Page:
Packers-Bears Film Review: Why did the Bears use Jordan Howard as a lead blocker?

on November 14 at 09:33 PM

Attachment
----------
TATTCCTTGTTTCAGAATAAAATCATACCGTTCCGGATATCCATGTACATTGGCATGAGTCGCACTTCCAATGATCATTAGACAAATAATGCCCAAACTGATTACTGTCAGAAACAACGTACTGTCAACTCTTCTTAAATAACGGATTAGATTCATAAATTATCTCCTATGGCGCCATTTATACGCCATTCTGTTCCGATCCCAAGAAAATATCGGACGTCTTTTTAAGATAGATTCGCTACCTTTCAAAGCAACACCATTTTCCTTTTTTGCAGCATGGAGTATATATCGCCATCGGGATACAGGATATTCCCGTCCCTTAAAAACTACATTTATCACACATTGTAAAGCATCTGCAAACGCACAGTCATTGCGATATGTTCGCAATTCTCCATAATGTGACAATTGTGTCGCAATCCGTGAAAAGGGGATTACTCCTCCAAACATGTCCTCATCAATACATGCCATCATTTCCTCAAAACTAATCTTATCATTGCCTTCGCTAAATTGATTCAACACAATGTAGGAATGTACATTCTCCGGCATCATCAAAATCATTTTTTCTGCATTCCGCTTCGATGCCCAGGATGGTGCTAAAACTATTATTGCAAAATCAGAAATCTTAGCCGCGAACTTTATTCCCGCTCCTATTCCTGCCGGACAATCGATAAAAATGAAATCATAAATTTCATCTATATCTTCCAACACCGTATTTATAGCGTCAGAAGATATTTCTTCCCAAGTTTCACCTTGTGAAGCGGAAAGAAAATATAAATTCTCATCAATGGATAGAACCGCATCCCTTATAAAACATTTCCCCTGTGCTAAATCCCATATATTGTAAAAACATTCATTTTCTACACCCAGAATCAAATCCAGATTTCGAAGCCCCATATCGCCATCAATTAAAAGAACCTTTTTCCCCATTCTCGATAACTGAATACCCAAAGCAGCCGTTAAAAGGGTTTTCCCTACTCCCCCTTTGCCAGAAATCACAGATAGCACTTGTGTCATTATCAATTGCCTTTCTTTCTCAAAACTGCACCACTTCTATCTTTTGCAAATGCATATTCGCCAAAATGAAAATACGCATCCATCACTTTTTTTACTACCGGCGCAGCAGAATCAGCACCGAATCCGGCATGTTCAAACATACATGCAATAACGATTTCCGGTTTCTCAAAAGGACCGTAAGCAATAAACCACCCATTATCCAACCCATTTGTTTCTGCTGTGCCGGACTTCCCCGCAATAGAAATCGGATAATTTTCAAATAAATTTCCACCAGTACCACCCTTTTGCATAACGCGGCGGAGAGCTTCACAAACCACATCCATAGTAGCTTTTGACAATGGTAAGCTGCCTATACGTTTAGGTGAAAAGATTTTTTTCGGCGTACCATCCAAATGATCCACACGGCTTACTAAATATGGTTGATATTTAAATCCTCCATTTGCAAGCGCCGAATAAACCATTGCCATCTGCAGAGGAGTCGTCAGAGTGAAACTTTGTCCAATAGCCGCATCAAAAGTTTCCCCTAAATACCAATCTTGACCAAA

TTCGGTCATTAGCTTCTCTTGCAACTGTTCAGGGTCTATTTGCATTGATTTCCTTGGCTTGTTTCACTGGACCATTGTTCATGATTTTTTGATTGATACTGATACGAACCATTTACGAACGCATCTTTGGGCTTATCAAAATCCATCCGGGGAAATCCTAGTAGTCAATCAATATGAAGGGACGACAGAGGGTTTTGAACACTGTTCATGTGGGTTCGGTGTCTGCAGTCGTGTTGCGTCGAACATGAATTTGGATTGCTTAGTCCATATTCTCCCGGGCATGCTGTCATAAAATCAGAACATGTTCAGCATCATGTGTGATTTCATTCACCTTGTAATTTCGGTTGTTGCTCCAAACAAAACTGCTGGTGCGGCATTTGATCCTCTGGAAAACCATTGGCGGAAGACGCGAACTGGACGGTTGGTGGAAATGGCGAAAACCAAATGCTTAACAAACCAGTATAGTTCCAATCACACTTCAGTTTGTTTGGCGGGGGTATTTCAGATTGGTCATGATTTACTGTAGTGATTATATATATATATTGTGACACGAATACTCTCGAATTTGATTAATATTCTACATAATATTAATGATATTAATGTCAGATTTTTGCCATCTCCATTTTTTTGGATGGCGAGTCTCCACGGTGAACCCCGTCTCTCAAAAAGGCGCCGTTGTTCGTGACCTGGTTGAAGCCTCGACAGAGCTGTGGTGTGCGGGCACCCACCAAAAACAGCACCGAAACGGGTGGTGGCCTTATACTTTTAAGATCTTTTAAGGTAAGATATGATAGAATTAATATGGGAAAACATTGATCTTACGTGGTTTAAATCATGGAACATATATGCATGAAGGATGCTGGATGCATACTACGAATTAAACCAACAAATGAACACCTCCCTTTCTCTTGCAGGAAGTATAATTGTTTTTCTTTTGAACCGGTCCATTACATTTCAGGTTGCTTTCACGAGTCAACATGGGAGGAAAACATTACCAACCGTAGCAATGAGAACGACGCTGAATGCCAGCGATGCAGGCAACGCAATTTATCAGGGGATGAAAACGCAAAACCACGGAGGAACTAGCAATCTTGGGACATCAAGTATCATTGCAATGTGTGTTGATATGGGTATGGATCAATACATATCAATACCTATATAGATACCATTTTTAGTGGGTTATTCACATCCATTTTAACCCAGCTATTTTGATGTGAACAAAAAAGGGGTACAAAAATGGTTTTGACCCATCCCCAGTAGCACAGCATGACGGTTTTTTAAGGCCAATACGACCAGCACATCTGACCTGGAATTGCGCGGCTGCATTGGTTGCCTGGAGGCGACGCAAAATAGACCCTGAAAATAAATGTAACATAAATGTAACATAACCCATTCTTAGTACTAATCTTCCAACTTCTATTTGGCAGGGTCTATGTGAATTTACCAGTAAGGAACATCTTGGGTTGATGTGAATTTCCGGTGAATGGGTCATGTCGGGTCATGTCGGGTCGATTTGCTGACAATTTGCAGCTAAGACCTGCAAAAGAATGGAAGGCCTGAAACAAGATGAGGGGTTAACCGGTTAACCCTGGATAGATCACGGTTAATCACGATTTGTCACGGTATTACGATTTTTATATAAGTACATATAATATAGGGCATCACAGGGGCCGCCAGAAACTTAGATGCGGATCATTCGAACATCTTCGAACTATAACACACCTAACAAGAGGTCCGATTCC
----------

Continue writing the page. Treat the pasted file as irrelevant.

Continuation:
People take football very seriously. Sometimes too seriously. I’m here to change that one play at a time. For any plays you’d like me to discuss , tweet me at @farminvt.Jordan Howard: light of foot, patience of Ghandi, blocking like a ghost.Yeah.Bigger whiffsthan Giancarlo Stanton’s first home game as a Yankee.Worse misses than Shaq at the free throw line. How did we get here, though?What made me take time out of my day to point out that Jordan Howard, the starting running back for the Chicago Bears, doesn’t want to block for his fellow teammates?That’s an interesting story in and of itself.Last Sunday against the rivalry-leading Green Bay Packers, Chicago decided to pull out all the stops on their first offensive drive, lining up in some ridiculous formations that would make Pop Warner coaches proud. I mean look at this:A tackle split out wide with two receivers behind him, a tight end taking the tackle’s position...what will he think of next?!This is madness, and quite frankly if I was Mike McCarthy, I would whine and complain until the league changes the rules just like John Harbaugh did in 2015.NFL is supposed to stand for No Fun League and having people play out of position is clearly hurting the shield.The lunacy didn’t stop there.A few plays after the ‘tackle out wide’ debauchery, Chicago resorts to a Gruden-esque 1940’s formation with three running backs in the backfield. Insane, right? But it gets even weirder - they line up NEXT TO EACH OTHER. It’s like they’re kindergartners lining up to go to the lunchroom and have to use the buddy system. The three musketeers that got into the wrong profession.The Three Amigos with less funny hats.Get a load of this:There isn’t a single wide receiver on the field.This formation just SCREAMS pass, doesn’t it?Have you ever heard the phrase, “if it looks like a duck, swims like a duck, and quacks like a duck, then it’s probably a duck”?Well, if it looks like a run, the formation says its a run, and it’s the Bears with Trubisky at quarterback, it’s probably a run.Sure as sweat on a summer day, Chicago tosses the ball to Tarik Cohen, cuts Nick Perry down at the knees, and they rumble forward for a gain of 7. Take that, dime formation.Tell me you saw Cohen’s lead blocker. Please.Here’s a hint: it’s Howard, #24.If you did, you’ll probably be chuckling at your desk right now.If you didn’t...How about now?I can hear Chris Berman’s “WHOOP” every time I watch it.I call this one the “ol茅” move - just like a matador , turn your hips and shoulders at the last second and wave bye-bye to your target. Howard even gave Tramon Williams, his target and eventual tackler, a high-five on his way by:What a nice guy.Chicago would eventually score (just like they eventually lost), so it didn’t end up affecting the drive, but this play definitely won’t be going on his year end highlight reel.That’s it for this week - remember to enjoy yourself, and as always, stay weird.Packers’ defense dominates Josh Allen, Bills in 22-0 shutout win After a disastrous stretch of defense, blowing a huge lead to the Vikings and allowing Washington to build one in the first half, Josh Allen was exactly who Mike Pettine and Co. needed to see. While Aaron Rodgers and the Packers offense couldn’t quite get rolling, a dominating defense shutout the Bills, forcing three turnovers, and notching seven sacksto give Green Bay a much needed 22-0 win in Week 4. The rookie Bills quarterback finished the first half 5/19 for 58 yards en route to a Bills record for incompletions in a first half, to go with a heinous arm punt picked off by Jaire Alexander to wipe points off the board. In six possessions, the Packers forced four three-and-outs and the Alexander pick to shut out a Buffalo team that had jumped all over the Vikings in Week 3. Green Bay jumped out to a 16-0 first-half lead a week after the Bills took a 27-0 margin into halftime in Minnesota. The Packers’ defense had only forced three turnovers in the first three weeks, one of the worst figures in the league. Allen was generous in changing that, throwing two picksand sailing passes over the heads or at the feet of his receivers. Rodgers, looking much healthier but not significantly sharper than a week ago, bought time and made plays in ways we are used to seeing. He also missed some easy throws, threw his first interception of the season and nearly threw a pick-six on fourth down in the second half. Not having Randall Cobb clearly changed the gameplan for the Packers as they rotated running backs, tried to feed Jimmy Graham, and couldn’t quite generate the spark they were looking for. An opening-drive touchdown ended in a doinked extra point by Mason Crosby, a harbinger of things to come for the offense. They were consistently able to move the ball and get in position, only to come up just a little short. Costly drops and some bad throws stymied the Green Bay passing attack, with Rodgers making a number of key plays with his legs and just enough big-time throws to put points on the board. It was enough Sunday against a young Bills squad, but will have to be better for the Packers to achieve their goal of contending for a Super Bowl. Missing a hurt Cobb, the Packers lost Geronimo Allison to a concussion in the second half, forcing a pair of rookies into key roles for Green Bay’s offense. A lack continuity , experience, and rhythm held Rodgers and his group back. So did not playing Aaron Jones more often. He finished with 65 yards on 11 carries, a 5.9 average, and at this point the only person who doesn’t see he’s the best running back in town is McCarthy. Playing Lance Kendricks for any reason remains a head-scratching decision. For all the scheme improvements, some befuddling personnel decisions linger.Two promising third-quarter drives stalled out, resulting in a field goal and a turnover on downs thanks to the same problems that plagued the Packers in Week 3: drops, off-target throws, and some blown protections. In a game that should have been something like 30-0, the Packers held just a 19-0 advantage through three quarters. But the defense came through over and over. Once the lead was double-digits, Mike Pettine began to dial up pressure to confuse and befuddle Allen, ending in seven sacks and 11 quarterback hits for this Packers defense in its first game with Muhammad Wilkerson. Even Kyler Fackrell got into the act with a trio of sacks, disrupting in the Buffalo backfield and flummoxing Allen into missed throws and turnovers. Relying on the defense to pick up a streaky offense wasn’t a luxury the Packers have recently been afforded. Buffalo hardly represents a telling test, but Week 4’s performance serves as a step in the right direction for this young group. Blasting Josh Allen doesn’t prove their worth, but not doing so would have been solid evidence of their failures. And speaking of Super Bowl quality, the last shutout for the Packers was 2010, the year they last hoisted the Lombardi trophy. Rookies Josh Jackson and Jaire Alexander shined in coverage against a pedestrian group of receivers. In fact, a receiver didn’t post a reception until late in the first half for the Bills. The much-maligned Ha Ha Clinton-Dix snagged a pick early in the second half, his third straight game with an interception. Even without Kevin King, this Green Bay secondary proved it has some playmakers, a welcome change from recent vintages of this defense. Through four weeks, the Packers offense has faced four potential top-10 defenses, but the offense simply isn’t where we expect it to be a month from now. This isn’t a Super Bowl offense right now. But if the defense can build on this performance against a quarterback like Matthew Stafford — not just Josh Allen — those offense struggles are not only mitigated, but provide a boost for when Rodgers and his band of merry men finally emerge from Sherwood Forest to once again pillage and plunder. This defense, for its part, isn’t out of the woods itself, but showed the potential to dominate a matchup, even against a rookie. They needed a get-right game and they got one. Whether or not they can get right on their own could very well decide the fate of the Packers this season.